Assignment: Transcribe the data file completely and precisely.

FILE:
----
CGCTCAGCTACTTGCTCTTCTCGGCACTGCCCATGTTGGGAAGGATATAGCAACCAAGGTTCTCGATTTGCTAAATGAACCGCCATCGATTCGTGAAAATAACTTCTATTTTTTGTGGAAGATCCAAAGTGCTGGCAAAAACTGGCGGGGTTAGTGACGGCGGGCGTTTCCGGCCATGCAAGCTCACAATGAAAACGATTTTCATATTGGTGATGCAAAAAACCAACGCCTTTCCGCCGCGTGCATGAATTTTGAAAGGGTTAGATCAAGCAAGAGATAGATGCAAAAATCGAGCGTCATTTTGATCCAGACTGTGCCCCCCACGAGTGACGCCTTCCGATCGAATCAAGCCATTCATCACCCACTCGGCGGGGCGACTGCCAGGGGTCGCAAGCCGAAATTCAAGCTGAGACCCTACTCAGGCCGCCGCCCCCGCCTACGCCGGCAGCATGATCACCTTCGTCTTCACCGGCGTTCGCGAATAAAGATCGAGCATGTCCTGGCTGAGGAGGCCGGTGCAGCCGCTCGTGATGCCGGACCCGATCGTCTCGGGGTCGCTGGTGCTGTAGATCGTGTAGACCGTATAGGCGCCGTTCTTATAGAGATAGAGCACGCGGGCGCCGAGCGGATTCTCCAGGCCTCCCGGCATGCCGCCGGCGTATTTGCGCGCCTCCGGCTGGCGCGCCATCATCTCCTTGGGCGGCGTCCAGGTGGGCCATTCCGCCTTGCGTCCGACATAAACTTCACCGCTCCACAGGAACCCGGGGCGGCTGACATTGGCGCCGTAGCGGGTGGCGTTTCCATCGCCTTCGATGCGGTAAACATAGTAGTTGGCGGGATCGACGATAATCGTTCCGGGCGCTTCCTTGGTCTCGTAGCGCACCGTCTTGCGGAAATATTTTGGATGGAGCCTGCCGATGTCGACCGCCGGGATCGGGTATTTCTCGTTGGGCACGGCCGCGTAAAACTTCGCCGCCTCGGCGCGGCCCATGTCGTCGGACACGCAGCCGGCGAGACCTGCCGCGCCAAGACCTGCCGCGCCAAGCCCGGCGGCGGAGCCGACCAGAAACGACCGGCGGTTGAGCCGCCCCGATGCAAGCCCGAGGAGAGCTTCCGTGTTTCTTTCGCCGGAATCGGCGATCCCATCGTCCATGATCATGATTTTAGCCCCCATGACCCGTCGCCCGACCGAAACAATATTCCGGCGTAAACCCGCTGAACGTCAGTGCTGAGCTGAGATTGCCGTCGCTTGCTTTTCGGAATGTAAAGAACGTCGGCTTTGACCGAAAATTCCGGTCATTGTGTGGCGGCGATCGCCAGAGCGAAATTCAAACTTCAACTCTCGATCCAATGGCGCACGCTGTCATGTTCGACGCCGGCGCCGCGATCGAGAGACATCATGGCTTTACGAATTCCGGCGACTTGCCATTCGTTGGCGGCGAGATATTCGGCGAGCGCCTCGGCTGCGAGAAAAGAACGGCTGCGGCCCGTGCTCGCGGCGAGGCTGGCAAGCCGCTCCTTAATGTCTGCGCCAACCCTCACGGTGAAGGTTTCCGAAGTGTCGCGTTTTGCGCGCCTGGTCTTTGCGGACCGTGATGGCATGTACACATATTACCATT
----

CGCTCAGCTACTTGCTCTTCTCGGCACTGCCCATGTTGGGAAGGATATAGCAACCAAGGTTCTCGATTTGCTAAATGAACCGCCATCGATTCGTGAAAATAACTTCTATTTTTTGTGGAAGATCCAAAGTGCTGGCAAAAACTGGCGGGGTTAGTGACGGCGGGCGTTTCCGGCCATGCAAGCTCACAATGAAAACGATTTTCATATTGGTGATGCAAAAAACCAACGCCTTTCCGCCGCGTGCATGAATTTTGAAAGGGTTAGATCAAGCAAGAGATAGATGCAAAAATCGAGCGTCATTTTGATCCAGACTGTGCCCCCCACGAGTGACGCCTTCCGATCGAATCAAGCCATTCATCACCCACTCGGCGGGGCGACTGCCAGGGGTCGCAAGCCGAAATTCAAGCTGAGACCCTACTCAGGCCGCCGCCCCCGCCTACGCCGGCAGCATGATCACCTTCGTCTTCACCGGCGTTCGCGAATAAAGATCGAGCATGTCCTGGCTGAGGAGGCCGGTGCAGCCGCTCGTGATGCCGGACCCGATCGTCTCGGGGTCGCTGGTGCTGTAGATCGTGTAGACCGTATAGGCGCCGTTCTTATAGAGATAGAGCACGCGGGCGCCGAGCGGATTCTCCAGGCCTCCCGGCATGCCGCCGGCGTATTTGCGCGCCTCCGGCTGGCGCGCCATCATCTCCTTGGGCGGCGTCCAGGTGGGCCATTCCGCCTTGCGTCCGACATAAACTTCACCGCTCCACAGGAACCCGGGGCGGCTGACATTGGCGCCGTAGCGGGTGGCGTTTCCATCGCCTTCGATGCGGTAAACATAGTAGTTGGCGGGATCGACGATAATCGTTCCGGGCGCTTCCTTGGTCTCGTAGCGCACCGTCTTGCGGAAATATTTTGGATGGAGCCTGCCGATGTCGACCGCCGGGATCGGGTATTTCTCGTTGGGCACGGCCGCGTAAAACTTCGCCGCCTCGGCGCGGCCCATGTCGTCGGACACGCAGCCGGCGAGACCTGCCGCGCCAAGACCTGCCGCGCCAAGCCCGGCGGCGGAGCCGACCAGAAACGACCGGCGGTTGAGCCGCCCCGATGCAAGCCCGAGGAGAGCTTCCGTGTTTCTTTCGCCGGAATCGGCGATCCCATCGTCCATGATCATGATTTTAGCCCCCATGACCCGTCGCCCGACCGAAACAATATTCCGGCGTAAACCCGCTGAACGTCAGTGCTGAGCTGAGATTGCCGTCGCTTGCTTTTCGGAATGTAAAGAACGTCGGCTTTGACCGAAAATTCCGGTCATTGTGTGGCGGCGATCGCCAGAGCGAAATTCAAACTTCAACTCTCGATCCAATGGCGCACGCTGTCATGTTCGACGCCGGCGCCGCGATCGAGAGACATCATGGCTTTACGAATTCCGGCGACTTGCCATTCGTTGGCGGCGAGATATTCGGCGAGCGCCTCGGCTGCGAGAAAAGAACGGCTGCGGCCCGTGCTCGCGGCGAGGCTGGCAAGCCGCTCCTTAATGTCTGCGCCAACCCTCACGGTGAAGGTTTCCGAAGTGTCGCGTTTTGCGCGCCTGGTCTTTGCGGACCGTGATGGCATGTACACATATTACCATT